The fair brought the performing arts to millions of people. Every day was packed with music, song, and dance. Live music was heard throughout the fairgrounds—from symphonies to marches. Many visitors had their first taste of foreign culture observing dances from Norway, Ireland, Japan, China, Mexico, Hawai‘i, and many other countries. At the fair, the old met the new—from ethnic and folk dances to ballet and modern dance.
This photo essay gives a hint of the daily and special attractions that excited and enthralled more than 19 million visitors to San Francisco’s 1915 World’s Fair.
The Festival Hall was located in the South Gardens amidst gardens, fountains, pools, and paths. The hall’s main auditorium was home to the 7,000-pipe, 40-ton Exposition Organ, the most advanced pipe organ in the world, which was built especially for the fair. There were a total of 368 organ recitals during the nine months of the fair.
There were no all-female bands or orchestras in the Department of Music’s official programming, but some women musicians, such as harpists or violinists, played for specific events. Women pianists were the exception. One, Olga Steeb, was said to have committed 10,000 pages of music to memory! Women did not officially become members of an orchestra until 1924.
Among the fair’s highlights was Hawaiian ukulele music. It became the fair’s—and the nation’s—biggest musical craze. Its most popular location at the fair was the Hawaiian Pavilion, where a Hawaiian quintet played for as many as 34,000 people a day.
Bands were one of the many musical groups that presented live music at the fair. There were more than 2,000 musical performances by professionals and amateurs, internationals and locals, teachers and students.
This march, composed for voice and piano, was “Respectfully dedicated to the Ladies & Gentlemen who are striving to make the P.P.I.E. the greatest in history.” Written before the fair opened, it won a prize in the San Francisco Bulletin’s Exposition Song Contest.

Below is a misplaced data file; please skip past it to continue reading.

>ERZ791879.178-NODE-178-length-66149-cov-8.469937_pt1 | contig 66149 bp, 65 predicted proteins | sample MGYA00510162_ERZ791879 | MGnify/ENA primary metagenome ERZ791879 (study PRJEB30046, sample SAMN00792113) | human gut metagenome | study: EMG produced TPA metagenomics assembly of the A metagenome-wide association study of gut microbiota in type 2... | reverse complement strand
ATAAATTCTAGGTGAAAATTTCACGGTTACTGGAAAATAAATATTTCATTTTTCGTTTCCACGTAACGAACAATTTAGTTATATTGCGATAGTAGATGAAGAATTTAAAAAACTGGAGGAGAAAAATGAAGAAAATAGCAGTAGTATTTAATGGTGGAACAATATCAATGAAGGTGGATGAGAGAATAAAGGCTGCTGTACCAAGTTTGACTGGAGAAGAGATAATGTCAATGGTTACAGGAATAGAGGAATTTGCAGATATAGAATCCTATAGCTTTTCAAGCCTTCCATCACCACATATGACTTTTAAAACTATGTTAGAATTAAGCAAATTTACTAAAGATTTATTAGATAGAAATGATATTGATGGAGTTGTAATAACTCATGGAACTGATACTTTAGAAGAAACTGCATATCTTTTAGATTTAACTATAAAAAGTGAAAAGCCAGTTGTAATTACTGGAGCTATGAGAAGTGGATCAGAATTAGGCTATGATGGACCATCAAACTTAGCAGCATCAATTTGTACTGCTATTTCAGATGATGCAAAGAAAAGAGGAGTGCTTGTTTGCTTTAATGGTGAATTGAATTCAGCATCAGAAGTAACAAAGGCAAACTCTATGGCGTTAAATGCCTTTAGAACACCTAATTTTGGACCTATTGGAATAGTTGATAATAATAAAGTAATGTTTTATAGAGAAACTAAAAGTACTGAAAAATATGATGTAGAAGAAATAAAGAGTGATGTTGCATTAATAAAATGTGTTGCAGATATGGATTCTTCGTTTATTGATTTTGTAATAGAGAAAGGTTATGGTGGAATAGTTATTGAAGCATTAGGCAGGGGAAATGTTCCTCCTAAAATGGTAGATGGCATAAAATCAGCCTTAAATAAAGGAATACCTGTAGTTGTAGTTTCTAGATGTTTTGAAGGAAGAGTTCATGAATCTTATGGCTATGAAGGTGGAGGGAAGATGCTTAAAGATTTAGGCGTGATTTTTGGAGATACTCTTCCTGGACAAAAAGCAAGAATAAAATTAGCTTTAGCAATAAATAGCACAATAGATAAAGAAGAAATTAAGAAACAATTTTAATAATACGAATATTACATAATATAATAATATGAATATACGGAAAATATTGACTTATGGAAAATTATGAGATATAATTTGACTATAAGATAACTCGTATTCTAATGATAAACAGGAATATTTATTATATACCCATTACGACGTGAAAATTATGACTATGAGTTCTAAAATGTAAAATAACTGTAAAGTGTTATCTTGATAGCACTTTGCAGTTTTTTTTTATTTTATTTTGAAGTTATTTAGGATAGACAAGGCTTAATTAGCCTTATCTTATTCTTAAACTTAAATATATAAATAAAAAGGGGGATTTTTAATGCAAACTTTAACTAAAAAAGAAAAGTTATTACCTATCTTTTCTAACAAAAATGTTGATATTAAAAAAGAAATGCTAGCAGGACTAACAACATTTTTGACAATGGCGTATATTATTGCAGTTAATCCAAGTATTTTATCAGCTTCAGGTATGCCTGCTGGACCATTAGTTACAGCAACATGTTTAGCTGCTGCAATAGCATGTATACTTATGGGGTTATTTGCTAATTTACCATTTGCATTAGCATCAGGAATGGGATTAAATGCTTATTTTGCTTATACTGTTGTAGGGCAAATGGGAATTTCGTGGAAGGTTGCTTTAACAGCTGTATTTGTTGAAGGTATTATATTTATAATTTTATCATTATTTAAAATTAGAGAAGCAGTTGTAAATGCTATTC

Native Americans and indigenous people from several American territories lived on the Joy Zone in “ethnic villages,” a standard feature of world’s fairs. In cultural demonstrations Maori, Samoan, and Somali people danced and performed rituals, and went about their everyday lives as visitors looked on. Some Anglo-Americans thought that their own ways of life were superior to nonwhite cultures, but others were more respectful of cultural differences.
American-born dancer La Loïe Fuller was one of the most famous dancers of her time, known for her blend of light, music, and movement and her original theatrical lighting and stage design. In this photograph, her company performs a “dance spectacle” in flowing costumes on Fine Arts Preservation Day, October 16, 2015.
Through the arts, we learn about different cultures as well as our own. At the fair, many local girls in costume performed dances from foreign lands.
By Shelly Kale
Strategic Initiatives Manager
California Historical Society
The California Historical Society’s exhibition on the Panama-Pacific International Exposition and the performing arts at the fair is open to ticketholders of the San Francisco Ballet Nutcracker, December 16–31, 2015, at the War Memorial Opera House.
CHS’s exhibition about the Panama-Pacific International Exposition—City Rising: San Francisco and the 1915 World’s Fair—is open until January 3, 2016 at CHS headquarters, 678 Mission Street, San Francisco, and until January 10, 2016, at the Palace of Fine Arts.
City Rising: San Francisco and the 1915 World’s Fair is part of San Francisco’s Centennial Celebration of the Panama-Pacific International Exposition (PPIE100), presented by AT&T. CHS is an organizing partner of the PPIE100 along with Innovation Hangar, the Maybeck Foundation, and the San Francisco Recreation & Parks Department.